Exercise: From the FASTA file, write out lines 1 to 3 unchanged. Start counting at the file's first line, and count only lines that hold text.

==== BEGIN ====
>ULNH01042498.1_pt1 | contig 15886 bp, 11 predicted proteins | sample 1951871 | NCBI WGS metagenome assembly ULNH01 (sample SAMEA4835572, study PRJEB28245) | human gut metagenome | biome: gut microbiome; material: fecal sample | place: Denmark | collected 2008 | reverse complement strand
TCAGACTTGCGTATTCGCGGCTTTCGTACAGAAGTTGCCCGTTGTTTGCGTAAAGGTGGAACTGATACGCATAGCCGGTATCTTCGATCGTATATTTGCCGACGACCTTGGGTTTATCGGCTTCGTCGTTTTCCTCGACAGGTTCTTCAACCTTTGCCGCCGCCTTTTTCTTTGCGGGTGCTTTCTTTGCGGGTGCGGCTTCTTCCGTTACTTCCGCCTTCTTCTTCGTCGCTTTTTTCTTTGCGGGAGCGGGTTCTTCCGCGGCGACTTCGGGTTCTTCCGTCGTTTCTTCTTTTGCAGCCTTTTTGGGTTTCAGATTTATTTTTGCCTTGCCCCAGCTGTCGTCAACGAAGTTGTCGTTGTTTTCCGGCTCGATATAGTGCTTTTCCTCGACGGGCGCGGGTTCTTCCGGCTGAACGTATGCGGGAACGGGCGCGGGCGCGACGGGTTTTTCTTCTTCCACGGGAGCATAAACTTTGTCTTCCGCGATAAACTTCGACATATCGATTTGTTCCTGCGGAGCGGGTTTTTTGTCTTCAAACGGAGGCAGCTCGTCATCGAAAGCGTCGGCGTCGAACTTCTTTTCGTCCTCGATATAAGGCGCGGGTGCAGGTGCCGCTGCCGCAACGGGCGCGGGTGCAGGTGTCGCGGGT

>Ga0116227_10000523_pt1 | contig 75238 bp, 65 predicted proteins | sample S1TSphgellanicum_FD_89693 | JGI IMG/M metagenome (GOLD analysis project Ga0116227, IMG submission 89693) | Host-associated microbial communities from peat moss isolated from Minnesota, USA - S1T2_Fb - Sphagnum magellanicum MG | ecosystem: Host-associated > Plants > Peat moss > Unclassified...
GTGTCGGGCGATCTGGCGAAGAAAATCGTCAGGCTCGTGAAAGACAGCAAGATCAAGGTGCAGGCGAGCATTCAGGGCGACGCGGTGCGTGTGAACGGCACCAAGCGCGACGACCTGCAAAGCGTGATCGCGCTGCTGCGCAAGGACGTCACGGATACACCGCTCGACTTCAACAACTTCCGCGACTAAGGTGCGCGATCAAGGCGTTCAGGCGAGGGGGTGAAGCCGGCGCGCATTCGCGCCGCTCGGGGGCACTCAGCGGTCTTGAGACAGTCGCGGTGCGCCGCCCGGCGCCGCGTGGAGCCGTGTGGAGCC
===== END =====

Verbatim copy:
>ULNH01042498.1_pt1 | contig 15886 bp, 11 predicted proteins | sample 1951871 | NCBI WGS metagenome assembly ULNH01 (sample SAMEA4835572, study PRJEB28245) | human gut metagenome | biome: gut microbiome; material: fecal sample | place: Denmark | collected 2008 | reverse complement strand
TCAGACTTGCGTATTCGCGGCTTTCGTACAGAAGTTGCCCGTTGTTTGCGTAAAGGTGGAACTGATACGCATAGCCGGTATCTTCGATCGTATATTTGCCGACGACCTTGGGTTTATCGGCTTCGTCGTTTTCCTCGACAGGTTCTTCAACCTTTGCCGCCGCCTTTTTCTTTGCGGGTGCTTTCTTTGCGGGTGCGGCTTCTTCCGTTACTTCCGCCTTCTTCTTCGTCGCTTTTTTCTTTGCGGGAGCGGGTTCTTCCGCGGCGACTTCGGGTTCTTCCGTCGTTTCTTCTTTTGCAGCCTTTTTGGGTTTCAGATTTATTTTTGCCTTGCCCCAGCTGTCGTCAACGAAGTTGTCGTTGTTTTCCGGCTCGATATAGTGCTTTTCCTCGACGGGCGCGGGTTCTTCCGGCTGAACGTATGCGGGAACGGGCGCGGGCGCGACGGGTTTTTCTTCTTCCACGGGAGCATAAACTTTGTCTTCCGCGATAAACTTCGACATATCGATTTGTTCCTGCGGAGCGGGTTTTTTGTCTTCAAACGGAGGCAGCTCGTCATCGAAAGCGTCGGCGTCGAACTTCTTTTCGTCCTCGATATAAGGCGCGGGTGCAGGTGCCGCTGCCGCAACGGGCGCGGGTGCAGGTGTCGCGGGT

>Ga0116227_10000523_pt1 | contig 75238 bp, 65 predicted proteins | sample S1TSphgellanicum_FD_89693 | JGI IMG/M metagenome (GOLD analysis project Ga0116227, IMG submission 89693) | Host-associated microbial communities from peat moss isolated from Minnesota, USA - S1T2_Fb - Sphagnum magellanicum MG | ecosystem: Host-associated > Plants > Peat moss > Unclassified...